If you ask most CEOs of both public and private companies where risk lies, the answer will nearly always concern macro issues—the U.S. and world economy, government tax policy, the federal deficit.
The reality is that generally 85 percent of a company’s risk is internal, while just 15 percent of real risk lies in outside factors.
The financial crisis didn’t happen because of the world economy, or because a passel of crooks broke loose from prison. The financial crisis happened because traditional audits look backward, not forward. Lehman Brothers, Countrywide and AIG and their brethren failed because firms were not properly analyzing the risks of the loan portfolios they were buying.
After the Enron scandal broke more than a decade ago, the accounting industry was determined to figure out a way to look forward instead of backward when assessing a firm’s risk, and the work is ongoing; unfortunately it did not happen in time to prevent the financial crisis of 2008.
The various boards that govern accounting formed the Committee of Sponsoring Organizations of the Treadway Commission, or COSO, and issued a framework for internal control to help businesses and other entities assess and enhance their internal control systems.
Assessing internal risk, or those things that you can control versus those you can’t, is a moving target. The advent during the past five years of cloud computing as a better way to provide IT has brought with it concerns about how risky cloud computing actually is as a part of the overall enterprise risk management, or ERM, assessment. It’s a good thing to avoid flying as blindly into cloud computing as Merrill Lynch did into collateralized mortgage obligations.
The risk categories spelled out by the COSO ERM framework are (1) strategic; (2) operations; (3) reporting; and (4) compliance. For each of these areas, the major risk is communications and information. That makes the analysis of risk inside the cloud, including IT governance, paramount for firms. IT governance is the structuring and management of information systems, people, technology and controls to efficiently and effectively support the achievement of the enterprise’s goals and meet all regulatory compliance requirements.
Transferring Risk to the Cloud Provider
Cloud computing—basically storage or browser-based software provided over the Internet—allows firms to transfer IT risk in seven major categories as they are defined by the COSO framework. I’ll outline them and compare the responsibilities of a company that has on-site computer systems to cloud systems:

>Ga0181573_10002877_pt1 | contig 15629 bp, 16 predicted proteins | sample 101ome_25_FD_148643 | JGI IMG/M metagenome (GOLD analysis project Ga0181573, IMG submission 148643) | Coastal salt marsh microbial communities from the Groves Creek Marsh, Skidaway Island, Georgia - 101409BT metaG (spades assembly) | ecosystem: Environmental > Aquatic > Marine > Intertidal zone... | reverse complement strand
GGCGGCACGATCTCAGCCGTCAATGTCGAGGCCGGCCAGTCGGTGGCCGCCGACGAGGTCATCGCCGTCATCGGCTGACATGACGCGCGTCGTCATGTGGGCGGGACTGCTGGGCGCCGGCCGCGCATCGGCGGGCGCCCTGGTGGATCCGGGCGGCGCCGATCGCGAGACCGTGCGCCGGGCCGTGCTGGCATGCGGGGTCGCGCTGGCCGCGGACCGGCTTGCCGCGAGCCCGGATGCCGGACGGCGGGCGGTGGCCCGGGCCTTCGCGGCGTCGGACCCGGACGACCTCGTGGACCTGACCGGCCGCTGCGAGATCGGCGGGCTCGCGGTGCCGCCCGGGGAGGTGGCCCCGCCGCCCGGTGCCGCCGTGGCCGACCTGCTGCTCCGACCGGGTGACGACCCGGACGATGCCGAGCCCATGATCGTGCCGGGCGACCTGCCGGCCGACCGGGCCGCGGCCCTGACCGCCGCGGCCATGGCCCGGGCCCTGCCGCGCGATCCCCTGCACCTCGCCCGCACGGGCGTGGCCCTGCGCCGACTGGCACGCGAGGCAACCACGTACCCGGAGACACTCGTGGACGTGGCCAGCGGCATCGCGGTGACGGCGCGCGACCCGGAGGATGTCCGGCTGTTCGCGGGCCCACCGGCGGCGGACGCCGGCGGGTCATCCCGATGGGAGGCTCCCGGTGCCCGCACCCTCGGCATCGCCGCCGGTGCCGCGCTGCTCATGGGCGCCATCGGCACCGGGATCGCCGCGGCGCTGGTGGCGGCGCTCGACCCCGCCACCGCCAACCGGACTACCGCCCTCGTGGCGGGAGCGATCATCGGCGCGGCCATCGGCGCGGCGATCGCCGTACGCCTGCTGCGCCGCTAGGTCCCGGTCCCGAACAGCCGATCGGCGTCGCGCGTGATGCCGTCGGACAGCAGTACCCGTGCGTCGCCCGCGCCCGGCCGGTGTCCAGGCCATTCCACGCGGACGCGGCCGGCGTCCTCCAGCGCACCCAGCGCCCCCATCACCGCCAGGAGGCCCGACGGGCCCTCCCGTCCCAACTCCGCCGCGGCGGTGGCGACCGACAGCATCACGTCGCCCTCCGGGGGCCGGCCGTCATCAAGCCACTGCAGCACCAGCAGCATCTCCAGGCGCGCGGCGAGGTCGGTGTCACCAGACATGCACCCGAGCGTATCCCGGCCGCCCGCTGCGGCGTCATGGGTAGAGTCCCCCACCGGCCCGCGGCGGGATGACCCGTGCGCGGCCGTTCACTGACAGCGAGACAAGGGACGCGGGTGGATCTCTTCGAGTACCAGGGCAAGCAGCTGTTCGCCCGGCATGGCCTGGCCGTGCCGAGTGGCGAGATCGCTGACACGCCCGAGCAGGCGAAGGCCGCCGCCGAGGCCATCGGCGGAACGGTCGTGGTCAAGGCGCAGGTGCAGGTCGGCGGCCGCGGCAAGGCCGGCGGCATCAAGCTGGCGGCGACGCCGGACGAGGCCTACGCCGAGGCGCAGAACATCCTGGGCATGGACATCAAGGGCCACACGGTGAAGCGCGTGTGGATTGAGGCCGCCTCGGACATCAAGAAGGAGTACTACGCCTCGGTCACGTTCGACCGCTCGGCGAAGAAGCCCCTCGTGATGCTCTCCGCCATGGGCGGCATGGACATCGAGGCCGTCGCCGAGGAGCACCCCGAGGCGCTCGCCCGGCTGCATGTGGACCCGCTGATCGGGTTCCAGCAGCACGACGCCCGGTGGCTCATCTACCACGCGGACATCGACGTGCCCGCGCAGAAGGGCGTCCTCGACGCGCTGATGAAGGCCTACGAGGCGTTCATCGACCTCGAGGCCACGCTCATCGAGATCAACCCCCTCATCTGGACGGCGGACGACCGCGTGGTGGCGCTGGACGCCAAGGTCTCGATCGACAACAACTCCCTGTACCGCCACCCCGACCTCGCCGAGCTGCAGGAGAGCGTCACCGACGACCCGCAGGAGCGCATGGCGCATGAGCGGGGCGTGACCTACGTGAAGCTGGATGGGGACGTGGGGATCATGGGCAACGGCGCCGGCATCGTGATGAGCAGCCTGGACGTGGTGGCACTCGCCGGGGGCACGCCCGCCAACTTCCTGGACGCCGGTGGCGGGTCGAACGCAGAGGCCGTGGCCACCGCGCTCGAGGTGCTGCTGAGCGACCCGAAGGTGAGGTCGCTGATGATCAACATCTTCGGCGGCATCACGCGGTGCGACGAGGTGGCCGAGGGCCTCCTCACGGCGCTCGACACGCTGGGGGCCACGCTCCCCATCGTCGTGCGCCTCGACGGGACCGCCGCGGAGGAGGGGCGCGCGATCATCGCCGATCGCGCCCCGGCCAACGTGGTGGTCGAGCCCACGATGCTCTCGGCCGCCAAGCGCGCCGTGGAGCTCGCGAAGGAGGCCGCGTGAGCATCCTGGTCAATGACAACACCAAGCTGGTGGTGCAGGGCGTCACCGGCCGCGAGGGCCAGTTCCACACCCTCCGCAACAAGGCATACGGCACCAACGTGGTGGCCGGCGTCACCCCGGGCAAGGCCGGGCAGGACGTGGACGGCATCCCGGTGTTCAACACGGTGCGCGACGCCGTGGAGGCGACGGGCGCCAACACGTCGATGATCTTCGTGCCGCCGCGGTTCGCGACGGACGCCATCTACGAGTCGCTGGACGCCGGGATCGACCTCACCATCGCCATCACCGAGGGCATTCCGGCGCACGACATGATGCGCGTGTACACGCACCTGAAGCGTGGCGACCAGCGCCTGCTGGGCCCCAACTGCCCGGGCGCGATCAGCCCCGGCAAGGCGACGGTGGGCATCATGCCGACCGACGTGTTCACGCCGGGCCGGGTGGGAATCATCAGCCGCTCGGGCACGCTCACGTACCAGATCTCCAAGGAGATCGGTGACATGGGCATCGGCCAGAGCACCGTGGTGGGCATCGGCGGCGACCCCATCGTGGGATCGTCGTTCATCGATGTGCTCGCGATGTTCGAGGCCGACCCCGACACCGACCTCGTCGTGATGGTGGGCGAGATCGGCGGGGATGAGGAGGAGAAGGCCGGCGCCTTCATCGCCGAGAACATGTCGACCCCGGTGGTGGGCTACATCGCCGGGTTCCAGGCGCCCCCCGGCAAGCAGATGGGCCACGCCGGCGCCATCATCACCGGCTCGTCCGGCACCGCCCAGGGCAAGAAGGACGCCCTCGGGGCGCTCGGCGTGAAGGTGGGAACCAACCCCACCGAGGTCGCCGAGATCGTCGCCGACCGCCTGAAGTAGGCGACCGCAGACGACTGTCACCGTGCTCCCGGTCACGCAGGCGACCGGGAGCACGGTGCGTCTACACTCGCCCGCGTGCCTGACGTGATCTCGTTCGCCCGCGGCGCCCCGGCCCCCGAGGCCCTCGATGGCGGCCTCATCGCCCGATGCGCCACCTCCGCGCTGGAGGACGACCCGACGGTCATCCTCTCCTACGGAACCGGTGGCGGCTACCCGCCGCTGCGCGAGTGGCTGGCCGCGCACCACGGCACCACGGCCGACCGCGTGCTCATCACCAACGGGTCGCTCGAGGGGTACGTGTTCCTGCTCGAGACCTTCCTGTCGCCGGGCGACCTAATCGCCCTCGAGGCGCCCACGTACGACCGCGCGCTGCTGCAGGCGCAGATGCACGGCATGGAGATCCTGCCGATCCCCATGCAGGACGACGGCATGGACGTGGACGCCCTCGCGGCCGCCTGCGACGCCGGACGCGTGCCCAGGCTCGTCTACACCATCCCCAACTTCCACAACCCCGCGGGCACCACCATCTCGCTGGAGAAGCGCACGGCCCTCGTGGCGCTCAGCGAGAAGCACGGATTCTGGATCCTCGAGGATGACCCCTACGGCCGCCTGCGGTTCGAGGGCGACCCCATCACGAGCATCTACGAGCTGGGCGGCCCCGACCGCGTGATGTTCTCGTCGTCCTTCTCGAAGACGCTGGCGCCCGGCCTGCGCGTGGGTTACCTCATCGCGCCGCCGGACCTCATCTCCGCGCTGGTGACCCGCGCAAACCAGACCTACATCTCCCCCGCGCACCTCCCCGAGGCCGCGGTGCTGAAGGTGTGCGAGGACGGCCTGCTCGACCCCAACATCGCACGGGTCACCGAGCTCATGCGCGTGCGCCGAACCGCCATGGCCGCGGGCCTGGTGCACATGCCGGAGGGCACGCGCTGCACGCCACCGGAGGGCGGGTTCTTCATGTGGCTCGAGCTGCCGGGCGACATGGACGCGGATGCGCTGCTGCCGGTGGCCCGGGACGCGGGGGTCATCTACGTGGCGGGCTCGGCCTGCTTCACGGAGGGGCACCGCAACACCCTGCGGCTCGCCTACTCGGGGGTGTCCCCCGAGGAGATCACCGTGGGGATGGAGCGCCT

• SDLC (System Development Life Cycle) – The job of implementing major patch and upgrade and regression testing and migration to production is the company’s responsibility. In the cloud, the company only has to confirm the results of the service provider's upgrade. A company can run some transactions through a “sandbox” or beta site. You only have to confirm the results.
• Change management – On-site companies need to fix bugs and test. In the cloud, just confirm results.
• Logical security – A company that has an on-site system is responsible for all layers—network, operating system, database and applications as well as proper access and password policies. In the cloud, the company's responsibility is to segregate duties and implement password policies. Companies can prevent fraud in the cloud by segregating duties, but that still doesn’t guard against collusion. They must continue to observe behaviors, look for disgruntled employees, and develop a fraud-proof culture.
• Network security – On-site personnel are responsible for security measures for all components. It is a minimal firm requirement on the cloud.
• Physical security – Company is responsible for security measures for all components, including the firewall and DMZ. Minimal on the cloud.
• Data backup and restoration – Risk transferred to cloud provider.
• System availability and monitoring – Risk transferred to cloud provider.
By transferring these IT risks, a company shifts liability. How safe is your data? It’s like any other insurance policy. By buying insurance, aren’t you transferring risk? This is no different. That doesn’t mean you don’t have up-front responsibility for vetting your cloud service providers.
For example, make sure your cloud provider has been audited with a SOC 1 or SOC 2 report; they vary depending on the type of industry. These audits ensure that the service provider has the proper procedures in place to protect your data. Don’t let anyone tell you they don’t have time to have an audit performed; walk the other way. You can’t place your company’s risk transfer on someone’s word that your data is “safe with us.” Require audits to fully mitigate risk, or suffer the consequences.
Carolyn Duffy, CPA, is a director of business advisory services for Hein & Associates, a full-service accounting and advisory firm with offices in Denver, Houston, Dallas, and Orange County. She specializes in cloud computing software implementation, as well as designing and implementing methodologies for SOX 404 and IT service lines. She can be reached at email@example.com or (303) 298-9600.
The article first ran on the Accounting Today web site.
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